• [0060]
    [0060]FIG. 8 is a view of a component of the head, taken on the line 8-8 in FIG. 5, according to the invention;
  • [0061]
    [0061]FIG. 9 is a view of a component of the head, taken on the line 9-9 in FIG. 5, according to the invention;
  • [0062]
    [0062]FIG. 10 is a bottom and back perspective view of a head, according to the invention;
  • [0063]
    [0063]FIG. 11 is a cross section of a hanging target, according to the invention;
  • [0064]
    [0064]FIG. 12 is a cross section of a ground support target, according to the invention;
  • [0065]
    [0065]FIG. 13 is general simplified block diagram of the electronic circuit arrangement in the head, according to the invention;
  • [0066]
    [0066]FIG. 14 is a top schematic view of the beam and target and scattered light relationship when the beam first impinges on a target, according to the invention;
  • [0067]
    [0067]FIG. 15 is a top schematic view of the horizontal angular relationship of the target and beam when the light sensors first detect a white area and when the light sensors detect the white to black transition, according to the invention;
  • [0068]
    [0068]FIG. 16 is a top schematic view of the horizontal and angular relationships of the head lasers, axis of rotation and two targets when the first laser beam first detects a target, according to the invention;
  • [0069]
    [0069]FIG. 17 is a top schematic view of the horizontal and angular relationships of the head lasers, axis of rotation and two targets when the second laser beam detects the trailing edge of the second target, according to the invention;
  • [0070]
    [0070]FIG. 18 is a top schematic view of the horizontal and angular relationships of a target, both beams and the horizontal axis of rotation, according to the invention;
  • [0071]
    [0071]FIG. 19 is a side schematic view of the relationship of the measured vertical distance, the height of the target and the distance between target and axis of horizontal rotation, according to the invention; and
  • [0072]
    [0072]FIG. 20 is a left side schematic view of a magnetic attachment device in a hole.
  • DETAILED DESCRIPTION OF THE INVENTION
  • [0073]
    The Overall Measuring System
  • [0074]
    [0074]FIGS. 1 and 2 illustrate a vehicle chassis and body measurement system, according to the present invention, as it would be set up to measure points on a vehicle-under-test 1 which is resting (supported) on a support surface. In this case, the support surface is the ground. The support surface could as well be a rack (not shown) or a pulling bench (not shown).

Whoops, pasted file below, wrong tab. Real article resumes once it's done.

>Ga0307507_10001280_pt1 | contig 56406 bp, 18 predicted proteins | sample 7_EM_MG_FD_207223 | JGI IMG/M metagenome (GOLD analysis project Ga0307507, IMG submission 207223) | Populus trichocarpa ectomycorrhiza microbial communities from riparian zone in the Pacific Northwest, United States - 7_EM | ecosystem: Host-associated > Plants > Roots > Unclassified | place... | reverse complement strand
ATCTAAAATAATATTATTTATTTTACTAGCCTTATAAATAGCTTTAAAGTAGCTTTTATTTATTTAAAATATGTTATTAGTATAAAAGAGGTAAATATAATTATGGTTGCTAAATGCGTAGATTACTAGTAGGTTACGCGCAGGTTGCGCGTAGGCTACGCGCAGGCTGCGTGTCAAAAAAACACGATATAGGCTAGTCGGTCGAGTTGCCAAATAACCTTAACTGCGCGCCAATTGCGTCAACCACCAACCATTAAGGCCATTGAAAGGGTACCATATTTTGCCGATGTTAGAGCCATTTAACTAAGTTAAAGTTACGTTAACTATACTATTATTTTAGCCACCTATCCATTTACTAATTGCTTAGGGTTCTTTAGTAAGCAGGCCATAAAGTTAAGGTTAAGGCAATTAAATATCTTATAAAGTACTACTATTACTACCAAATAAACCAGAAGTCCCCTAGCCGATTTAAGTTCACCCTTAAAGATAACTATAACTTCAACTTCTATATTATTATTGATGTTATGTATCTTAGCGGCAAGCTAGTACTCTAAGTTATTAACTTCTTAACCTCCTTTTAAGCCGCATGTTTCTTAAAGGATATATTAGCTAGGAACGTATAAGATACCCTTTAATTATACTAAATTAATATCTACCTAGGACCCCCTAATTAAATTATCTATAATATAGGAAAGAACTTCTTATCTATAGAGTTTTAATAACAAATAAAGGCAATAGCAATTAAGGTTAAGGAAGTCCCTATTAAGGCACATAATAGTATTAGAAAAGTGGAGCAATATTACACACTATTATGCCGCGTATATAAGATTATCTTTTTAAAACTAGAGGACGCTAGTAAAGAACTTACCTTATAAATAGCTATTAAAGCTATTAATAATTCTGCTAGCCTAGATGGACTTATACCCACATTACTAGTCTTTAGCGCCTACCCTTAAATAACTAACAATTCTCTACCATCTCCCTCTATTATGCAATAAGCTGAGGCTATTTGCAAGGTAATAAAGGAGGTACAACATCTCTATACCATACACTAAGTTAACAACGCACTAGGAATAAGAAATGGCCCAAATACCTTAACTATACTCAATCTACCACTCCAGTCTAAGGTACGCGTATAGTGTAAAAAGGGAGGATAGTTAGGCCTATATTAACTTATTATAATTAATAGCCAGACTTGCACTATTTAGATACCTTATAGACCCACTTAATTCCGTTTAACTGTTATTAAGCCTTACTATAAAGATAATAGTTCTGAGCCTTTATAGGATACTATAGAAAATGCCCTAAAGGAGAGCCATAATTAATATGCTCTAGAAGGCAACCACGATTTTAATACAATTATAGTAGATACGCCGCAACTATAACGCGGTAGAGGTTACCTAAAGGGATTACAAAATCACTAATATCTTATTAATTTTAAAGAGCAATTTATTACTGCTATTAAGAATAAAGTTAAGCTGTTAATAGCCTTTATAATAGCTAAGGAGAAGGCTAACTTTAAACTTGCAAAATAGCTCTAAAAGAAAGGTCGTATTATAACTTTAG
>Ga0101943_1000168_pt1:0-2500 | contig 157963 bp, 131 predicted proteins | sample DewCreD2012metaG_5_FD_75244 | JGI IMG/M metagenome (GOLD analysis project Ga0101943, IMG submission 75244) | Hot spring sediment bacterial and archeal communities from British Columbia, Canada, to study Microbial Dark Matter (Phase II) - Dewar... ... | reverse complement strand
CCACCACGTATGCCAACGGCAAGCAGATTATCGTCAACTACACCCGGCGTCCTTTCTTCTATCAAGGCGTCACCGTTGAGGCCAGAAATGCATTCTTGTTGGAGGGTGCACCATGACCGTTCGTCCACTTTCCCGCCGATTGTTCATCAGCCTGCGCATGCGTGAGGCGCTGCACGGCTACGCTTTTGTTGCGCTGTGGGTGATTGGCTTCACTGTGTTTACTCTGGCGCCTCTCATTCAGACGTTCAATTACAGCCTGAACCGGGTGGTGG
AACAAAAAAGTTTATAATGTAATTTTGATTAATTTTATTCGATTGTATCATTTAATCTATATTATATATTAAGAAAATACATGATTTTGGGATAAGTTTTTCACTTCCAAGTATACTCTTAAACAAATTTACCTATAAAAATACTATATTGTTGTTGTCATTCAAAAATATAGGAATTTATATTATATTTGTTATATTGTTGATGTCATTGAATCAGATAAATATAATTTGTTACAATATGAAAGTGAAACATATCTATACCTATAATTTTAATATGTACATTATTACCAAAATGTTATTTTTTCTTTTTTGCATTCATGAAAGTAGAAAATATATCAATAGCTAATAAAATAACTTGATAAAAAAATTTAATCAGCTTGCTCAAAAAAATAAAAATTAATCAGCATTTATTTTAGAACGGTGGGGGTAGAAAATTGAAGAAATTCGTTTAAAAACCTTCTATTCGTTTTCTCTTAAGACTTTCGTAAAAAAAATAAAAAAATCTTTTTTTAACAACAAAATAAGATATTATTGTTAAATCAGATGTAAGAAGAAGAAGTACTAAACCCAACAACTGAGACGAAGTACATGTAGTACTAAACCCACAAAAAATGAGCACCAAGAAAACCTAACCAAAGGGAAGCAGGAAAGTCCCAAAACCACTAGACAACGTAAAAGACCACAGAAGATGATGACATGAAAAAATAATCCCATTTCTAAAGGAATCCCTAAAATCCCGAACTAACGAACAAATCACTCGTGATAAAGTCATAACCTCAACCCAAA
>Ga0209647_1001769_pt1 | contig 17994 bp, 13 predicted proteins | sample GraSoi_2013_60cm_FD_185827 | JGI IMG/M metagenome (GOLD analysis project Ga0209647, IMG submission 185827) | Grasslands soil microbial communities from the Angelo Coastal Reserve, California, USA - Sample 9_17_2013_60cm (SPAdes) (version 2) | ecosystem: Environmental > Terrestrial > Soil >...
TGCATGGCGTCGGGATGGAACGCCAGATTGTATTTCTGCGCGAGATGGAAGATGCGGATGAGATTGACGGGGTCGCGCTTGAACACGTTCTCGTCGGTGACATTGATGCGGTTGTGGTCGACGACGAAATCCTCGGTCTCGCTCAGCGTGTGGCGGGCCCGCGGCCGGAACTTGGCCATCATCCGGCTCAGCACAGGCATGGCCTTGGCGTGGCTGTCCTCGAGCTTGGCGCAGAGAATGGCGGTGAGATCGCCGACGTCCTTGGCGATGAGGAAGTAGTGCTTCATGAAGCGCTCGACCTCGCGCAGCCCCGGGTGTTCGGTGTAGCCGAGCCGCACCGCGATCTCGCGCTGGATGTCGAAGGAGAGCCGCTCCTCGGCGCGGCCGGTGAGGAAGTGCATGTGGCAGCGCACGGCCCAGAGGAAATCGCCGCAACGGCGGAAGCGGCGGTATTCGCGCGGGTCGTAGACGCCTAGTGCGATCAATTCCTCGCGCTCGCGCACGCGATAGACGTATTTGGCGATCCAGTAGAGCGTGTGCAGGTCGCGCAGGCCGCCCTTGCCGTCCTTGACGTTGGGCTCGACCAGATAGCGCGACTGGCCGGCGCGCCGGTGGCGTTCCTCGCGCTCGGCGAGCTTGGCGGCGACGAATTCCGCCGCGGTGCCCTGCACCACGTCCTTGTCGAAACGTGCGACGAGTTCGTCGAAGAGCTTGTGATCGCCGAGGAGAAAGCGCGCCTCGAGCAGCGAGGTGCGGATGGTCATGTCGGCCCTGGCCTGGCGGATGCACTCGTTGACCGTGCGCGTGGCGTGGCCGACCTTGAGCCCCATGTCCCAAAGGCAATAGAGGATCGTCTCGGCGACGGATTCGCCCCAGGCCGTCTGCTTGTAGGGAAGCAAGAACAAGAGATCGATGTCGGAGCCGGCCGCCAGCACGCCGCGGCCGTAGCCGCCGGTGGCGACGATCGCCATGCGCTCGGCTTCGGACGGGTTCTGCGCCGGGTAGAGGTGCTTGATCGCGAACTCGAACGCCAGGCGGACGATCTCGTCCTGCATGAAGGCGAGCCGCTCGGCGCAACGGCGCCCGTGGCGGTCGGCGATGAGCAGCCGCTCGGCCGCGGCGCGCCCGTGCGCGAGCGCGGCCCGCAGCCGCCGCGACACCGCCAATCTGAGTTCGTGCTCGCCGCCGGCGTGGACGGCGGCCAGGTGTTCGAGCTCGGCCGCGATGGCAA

• [0075]
    The vehicle chassis and body measurement system generally comprises a measuring head 2, a plurality of reflective targets 8 (as discussed below), and a computer 3. The measuring head 2 has two lasers and corresponding two light sensors, and can determine the locations of the plurality of targets 8. As described in greater detail hereinbelow, data accumulated by the head 2 is transmitted to the external computer 3. A transmission module 4 is attached to the computer 3 for communicating with the head 2. The computer 3 provides the operator with analyzed data, display and printout capability and control of the head 2.
  • [0076]
    As used herein, a target is generally referred to by the reference numeral “8”. Specific types of targets may be referred to with the numeral “8”, followed by a one or two letter suffix, for example target 8M above a point M, target 8FR at the front (FR) of the vehicle, target 8HA for a hanging target, or target 8GS for a ground support target.
  • [0077]
    As shown in FIG. 1, the head 2 is placed under the vehicle-under-test 1, on the same support surface as the vehicle-under-test 1 is resting upon. The vehicle-under-test 1 is provided with multiple targets 8 which mark the location of points to be measured and which the head 2 can detect by means of the impingement of a light beam. In a preferred embodiment, the light beam is a laser.
  • [0078]
    As shown in FIG. 2, the head 2 is placed under the rear of the vehicle-under-test 1, on the same support surface as the vehicle-under-test is resting upon.
  • [0079]